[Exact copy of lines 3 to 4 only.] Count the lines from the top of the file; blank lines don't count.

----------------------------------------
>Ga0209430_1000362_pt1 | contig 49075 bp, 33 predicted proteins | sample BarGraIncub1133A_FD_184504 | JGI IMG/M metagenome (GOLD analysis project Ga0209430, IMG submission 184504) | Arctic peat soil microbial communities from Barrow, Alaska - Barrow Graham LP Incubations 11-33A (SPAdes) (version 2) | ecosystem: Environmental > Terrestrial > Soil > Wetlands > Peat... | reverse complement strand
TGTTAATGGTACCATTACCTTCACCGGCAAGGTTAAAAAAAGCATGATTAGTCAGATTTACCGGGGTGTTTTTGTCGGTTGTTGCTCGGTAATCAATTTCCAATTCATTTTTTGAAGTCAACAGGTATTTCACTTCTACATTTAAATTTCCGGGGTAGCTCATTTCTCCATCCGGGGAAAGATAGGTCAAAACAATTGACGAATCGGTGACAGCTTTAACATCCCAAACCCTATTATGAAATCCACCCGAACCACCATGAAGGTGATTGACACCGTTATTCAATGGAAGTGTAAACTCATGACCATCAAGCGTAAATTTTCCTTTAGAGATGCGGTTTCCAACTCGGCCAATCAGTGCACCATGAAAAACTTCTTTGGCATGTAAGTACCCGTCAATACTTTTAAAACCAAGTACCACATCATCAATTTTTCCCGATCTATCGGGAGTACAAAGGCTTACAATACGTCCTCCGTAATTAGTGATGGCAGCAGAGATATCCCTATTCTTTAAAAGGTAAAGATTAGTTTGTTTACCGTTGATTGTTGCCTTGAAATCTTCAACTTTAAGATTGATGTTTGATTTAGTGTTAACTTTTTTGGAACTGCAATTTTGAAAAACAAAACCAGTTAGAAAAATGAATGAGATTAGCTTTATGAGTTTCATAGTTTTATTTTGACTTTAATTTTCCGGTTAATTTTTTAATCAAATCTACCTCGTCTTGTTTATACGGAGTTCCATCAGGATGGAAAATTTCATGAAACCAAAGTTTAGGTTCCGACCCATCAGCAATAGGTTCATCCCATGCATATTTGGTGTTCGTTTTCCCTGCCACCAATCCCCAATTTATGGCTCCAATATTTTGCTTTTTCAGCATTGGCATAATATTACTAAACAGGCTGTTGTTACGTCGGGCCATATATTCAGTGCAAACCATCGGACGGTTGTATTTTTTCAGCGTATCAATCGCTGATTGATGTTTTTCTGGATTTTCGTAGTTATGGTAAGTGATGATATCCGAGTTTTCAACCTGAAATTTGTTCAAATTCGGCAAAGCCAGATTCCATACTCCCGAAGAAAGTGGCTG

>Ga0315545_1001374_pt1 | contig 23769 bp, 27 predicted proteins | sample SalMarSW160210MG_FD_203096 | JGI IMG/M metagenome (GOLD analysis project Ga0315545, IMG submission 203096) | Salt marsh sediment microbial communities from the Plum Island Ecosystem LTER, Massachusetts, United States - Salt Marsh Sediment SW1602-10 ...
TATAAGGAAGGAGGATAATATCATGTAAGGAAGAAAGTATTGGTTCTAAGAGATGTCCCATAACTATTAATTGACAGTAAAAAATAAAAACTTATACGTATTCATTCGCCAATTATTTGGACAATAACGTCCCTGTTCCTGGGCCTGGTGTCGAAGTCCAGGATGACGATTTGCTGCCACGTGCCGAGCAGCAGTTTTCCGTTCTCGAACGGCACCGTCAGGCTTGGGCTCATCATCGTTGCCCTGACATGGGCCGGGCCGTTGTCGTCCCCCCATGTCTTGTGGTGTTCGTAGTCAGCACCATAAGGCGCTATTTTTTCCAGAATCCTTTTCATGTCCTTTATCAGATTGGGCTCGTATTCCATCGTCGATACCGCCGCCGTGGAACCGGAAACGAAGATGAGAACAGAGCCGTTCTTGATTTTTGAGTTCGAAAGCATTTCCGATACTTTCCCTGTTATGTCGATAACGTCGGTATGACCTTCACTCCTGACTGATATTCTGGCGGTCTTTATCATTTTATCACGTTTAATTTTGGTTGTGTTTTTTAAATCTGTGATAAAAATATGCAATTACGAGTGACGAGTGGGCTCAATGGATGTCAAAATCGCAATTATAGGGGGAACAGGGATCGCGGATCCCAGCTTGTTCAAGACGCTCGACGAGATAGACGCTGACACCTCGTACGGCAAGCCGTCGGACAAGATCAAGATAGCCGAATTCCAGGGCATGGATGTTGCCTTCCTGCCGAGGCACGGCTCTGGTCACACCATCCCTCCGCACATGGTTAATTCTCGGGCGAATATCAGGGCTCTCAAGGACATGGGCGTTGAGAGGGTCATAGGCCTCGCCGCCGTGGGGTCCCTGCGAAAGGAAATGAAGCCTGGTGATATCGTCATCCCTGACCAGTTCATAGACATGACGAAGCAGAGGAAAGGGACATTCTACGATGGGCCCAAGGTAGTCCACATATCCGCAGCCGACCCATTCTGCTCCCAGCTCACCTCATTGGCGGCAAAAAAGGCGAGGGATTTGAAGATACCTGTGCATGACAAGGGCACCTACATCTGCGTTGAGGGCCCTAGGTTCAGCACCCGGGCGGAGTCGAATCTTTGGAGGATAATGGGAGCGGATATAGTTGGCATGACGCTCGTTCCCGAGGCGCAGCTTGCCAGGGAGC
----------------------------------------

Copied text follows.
>Ga0315545_1001374_pt1 | contig 23769 bp, 27 predicted proteins | sample SalMarSW160210MG_FD_203096 | JGI IMG/M metagenome (GOLD analysis project Ga0315545, IMG submission 203096) | Salt marsh sediment microbial communities from the Plum Island Ecosystem LTER, Massachusetts, United States - Salt Marsh Sediment SW1602-10 ...
TATAAGGAAGGAGGATAATATCATGTAAGGAAGAAAGTATTGGTTCTAAGAGATGTCCCATAACTATTAATTGACAGTAAAAAATAAAAACTTATACGTATTCATTCGCCAATTATTTGGACAATAACGTCCCTGTTCCTGGGCCTGGTGTCGAAGTCCAGGATGACGATTTGCTGCCACGTGCCGAGCAGCAGTTTTCCGTTCTCGAACGGCACCGTCAGGCTTGGGCTCATCATCGTTGCCCTGACATGGGCCGGGCCGTTGTCGTCCCCCCATGTCTTGTGGTGTTCGTAGTCAGCACCATAAGGCGCTATTTTTTCCAGAATCCTTTTCATGTCCTTTATCAGATTGGGCTCGTATTCCATCGTCGATACCGCCGCCGTGGAACCGGAAACGAAGATGAGAACAGAGCCGTTCTTGATTTTTGAGTTCGAAAGCATTTCCGATACTTTCCCTGTTATGTCGATAACGTCGGTATGACCTTCACTCCTGACTGATATTCTGGCGGTCTTTATCATTTTATCACGTTTAATTTTGGTTGTGTTTTTTAAATCTGTGATAAAAATATGCAATTACGAGTGACGAGTGGGCTCAATGGATGTCAAAATCGCAATTATAGGGGGAACAGGGATCGCGGATCCCAGCTTGTTCAAGACGCTCGACGAGATAGACGCTGACACCTCGTACGGCAAGCCGTCGGACAAGATCAAGATAGCCGAATTCCAGGGCATGGATGTTGCCTTCCTGCCGAGGCACGGCTCTGGTCACACCATCCCTCCGCACATGGTTAATTCTCGGGCGAATATCAGGGCTCTCAAGGACATGGGCGTTGAGAGGGTCATAGGCCTCGCCGCCGTGGGGTCCCTGCGAAAGGAAATGAAGCCTGGTGATATCGTCATCCCTGACCAGTTCATAGACATGACGAAGCAGAGGAAAGGGACATTCTACGATGGGCCCAAGGTAGTCCACATATCCGCAGCCGACCCATTCTGCTCCCAGCTCACCTCATTGGCGGCAAAAAAGGCGAGGGATTTGAAGATACCTGTGCATGACAAGGGCACCTACATCTGCGTTGAGGGCCCTAGGTTCAGCACCCGGGCGGAGTCGAATCTTTGGAGGATAATGGGAGCGGATATAGTTGGCATGACGCTCGTTCCCGAGGCGCAGCTTGCCAGGGAGC